A new study highlights the rapidly increasing pressure on the world’s oceans as a result of human population growth and burgeoning demand for resources.
The paper, published in One Earth, investigates 50 years of data on the exploitation of marine resources, including food, materials and space. It highlights how dwindling resources on land have caused a great rush towards the ocean, dubbed the ‘blue acceleration’.
The big ocean squeeze
Marine activities, such as fish capture, aquaculture, deep-sea mineral extraction, shipping and tourism, over time follow a typical ‘hockey stick curve’, matching our exponential population growth. Since 1960, human population has more than doubled, increasing from 3 billion to 7.7 billion today.
More than 40% of the global population lives within 200 kilometres of the ocean and many coastal areas are growing so rapidly that governments have turned to land reclamation – China, for example, has been extending its coastline by hundreds of square kilometres every year to meet the growing demand for urban and industrial spaces.
Maritime shipping now accounts for more than 80% of global transport by volume and seafood is the fastest growing food industry. The proportion of commercial fisheries that are overharvested has tripled over the past 40 years. According to the Ellen MacArthur Foundation, by 2050, there will be more plastic than fish in the seas if current trends continue.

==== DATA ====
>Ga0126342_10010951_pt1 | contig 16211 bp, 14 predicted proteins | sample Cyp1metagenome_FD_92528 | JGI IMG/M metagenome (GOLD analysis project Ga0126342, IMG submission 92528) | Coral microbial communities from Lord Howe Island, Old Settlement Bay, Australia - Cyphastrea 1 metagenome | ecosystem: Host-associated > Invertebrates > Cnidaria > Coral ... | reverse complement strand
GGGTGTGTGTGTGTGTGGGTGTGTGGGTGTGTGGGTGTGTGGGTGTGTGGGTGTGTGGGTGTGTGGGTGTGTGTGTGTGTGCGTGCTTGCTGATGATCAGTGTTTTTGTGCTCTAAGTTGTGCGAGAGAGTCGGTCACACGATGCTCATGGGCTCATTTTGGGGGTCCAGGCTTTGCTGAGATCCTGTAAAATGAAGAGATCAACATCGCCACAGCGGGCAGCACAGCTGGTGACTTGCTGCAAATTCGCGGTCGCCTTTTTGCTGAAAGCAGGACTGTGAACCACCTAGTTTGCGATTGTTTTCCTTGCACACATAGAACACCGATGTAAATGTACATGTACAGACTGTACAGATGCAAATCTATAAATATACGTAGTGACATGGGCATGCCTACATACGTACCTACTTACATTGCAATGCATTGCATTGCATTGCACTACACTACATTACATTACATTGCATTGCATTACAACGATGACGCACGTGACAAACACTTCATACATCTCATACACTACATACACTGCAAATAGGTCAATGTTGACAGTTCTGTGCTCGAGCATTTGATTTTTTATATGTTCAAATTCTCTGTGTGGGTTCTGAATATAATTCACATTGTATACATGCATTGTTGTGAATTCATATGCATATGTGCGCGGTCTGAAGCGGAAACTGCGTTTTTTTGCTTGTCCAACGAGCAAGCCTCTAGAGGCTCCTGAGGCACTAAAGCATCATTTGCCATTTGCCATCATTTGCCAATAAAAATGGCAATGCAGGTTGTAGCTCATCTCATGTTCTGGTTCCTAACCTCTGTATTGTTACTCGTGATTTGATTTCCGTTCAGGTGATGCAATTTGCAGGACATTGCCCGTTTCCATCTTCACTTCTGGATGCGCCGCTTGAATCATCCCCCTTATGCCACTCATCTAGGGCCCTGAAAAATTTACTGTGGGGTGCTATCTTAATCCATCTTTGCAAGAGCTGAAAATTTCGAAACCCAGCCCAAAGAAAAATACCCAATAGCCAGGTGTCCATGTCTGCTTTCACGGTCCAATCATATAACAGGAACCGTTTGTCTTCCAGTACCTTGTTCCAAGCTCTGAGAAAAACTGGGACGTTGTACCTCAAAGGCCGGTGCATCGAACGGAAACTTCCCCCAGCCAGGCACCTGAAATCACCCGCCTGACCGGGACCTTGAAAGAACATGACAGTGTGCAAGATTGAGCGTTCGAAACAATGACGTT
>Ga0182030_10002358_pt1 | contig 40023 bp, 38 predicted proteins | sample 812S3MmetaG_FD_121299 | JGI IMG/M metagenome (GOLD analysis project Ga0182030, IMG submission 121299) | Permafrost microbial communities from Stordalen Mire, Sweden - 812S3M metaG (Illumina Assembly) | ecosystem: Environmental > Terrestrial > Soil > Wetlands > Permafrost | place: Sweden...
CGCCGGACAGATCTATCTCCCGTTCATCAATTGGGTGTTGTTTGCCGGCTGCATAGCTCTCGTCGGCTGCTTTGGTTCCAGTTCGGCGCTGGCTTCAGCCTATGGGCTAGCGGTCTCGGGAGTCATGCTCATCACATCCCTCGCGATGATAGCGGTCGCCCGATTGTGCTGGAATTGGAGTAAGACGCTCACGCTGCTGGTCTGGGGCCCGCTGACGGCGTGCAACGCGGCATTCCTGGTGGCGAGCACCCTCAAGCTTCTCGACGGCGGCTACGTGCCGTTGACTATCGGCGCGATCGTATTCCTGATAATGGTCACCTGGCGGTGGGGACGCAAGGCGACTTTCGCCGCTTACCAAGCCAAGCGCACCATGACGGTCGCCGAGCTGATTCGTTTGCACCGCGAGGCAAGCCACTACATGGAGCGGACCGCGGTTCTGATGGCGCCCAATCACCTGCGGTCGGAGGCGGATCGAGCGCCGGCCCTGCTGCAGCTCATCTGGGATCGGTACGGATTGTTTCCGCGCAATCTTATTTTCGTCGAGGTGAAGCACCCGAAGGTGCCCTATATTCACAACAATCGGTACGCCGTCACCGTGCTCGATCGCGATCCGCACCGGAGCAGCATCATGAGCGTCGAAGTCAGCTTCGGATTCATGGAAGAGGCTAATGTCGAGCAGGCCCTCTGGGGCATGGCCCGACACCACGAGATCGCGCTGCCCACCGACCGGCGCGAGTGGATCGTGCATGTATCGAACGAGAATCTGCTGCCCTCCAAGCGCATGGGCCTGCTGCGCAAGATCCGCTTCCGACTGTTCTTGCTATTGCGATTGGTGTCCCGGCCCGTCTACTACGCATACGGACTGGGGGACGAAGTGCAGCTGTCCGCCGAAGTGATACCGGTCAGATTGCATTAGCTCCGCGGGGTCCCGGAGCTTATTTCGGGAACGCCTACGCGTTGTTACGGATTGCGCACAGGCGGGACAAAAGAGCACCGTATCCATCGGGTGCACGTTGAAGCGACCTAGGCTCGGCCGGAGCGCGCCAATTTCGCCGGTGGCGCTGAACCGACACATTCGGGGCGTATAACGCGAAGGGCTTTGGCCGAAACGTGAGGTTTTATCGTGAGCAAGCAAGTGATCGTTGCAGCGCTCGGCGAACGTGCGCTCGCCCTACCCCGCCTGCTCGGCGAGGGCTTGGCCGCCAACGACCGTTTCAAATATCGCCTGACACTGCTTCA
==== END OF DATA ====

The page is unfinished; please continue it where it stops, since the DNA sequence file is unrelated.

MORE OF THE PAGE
Ocean acidification, marine heatwaves, and pollution are all placing increasing pressure on marine ecosystems. The IUCN Red List of Threatened Species states that a third of reef corals, and a third of sharks and rays are now threatened with extinction.
Even species living at extreme depths are feeling the Anthropocene squeeze. The scaly-foot snail or “sea pangolin”, which is found only at three deep-sea hydrothermal vent sites, is endangered due to mining.
The authors point out that damaging marine activities “transcend political boundaries, making the sustainable governance of marine resources a uniquely international responsibility”. So far, coastal nations have pledged to protect 10% of marine areas by 2020. However, this target has not been met yet and scientists are calling for at least 30% protection.
2020, the ‘superyear for nature’, presents a big opportunity for ocean health – a new legally binding treaty for biodiversity on the high seas is in its final stages of negotiation and world leaders will assemble in Lisbon in June for the United Nations Ocean Conference. In addition, the UN Decade of Ocean Science for Sustainable Development kicks off next year.
To be effective in the long term, measures to protect our seas must include positive action to end human population growth.
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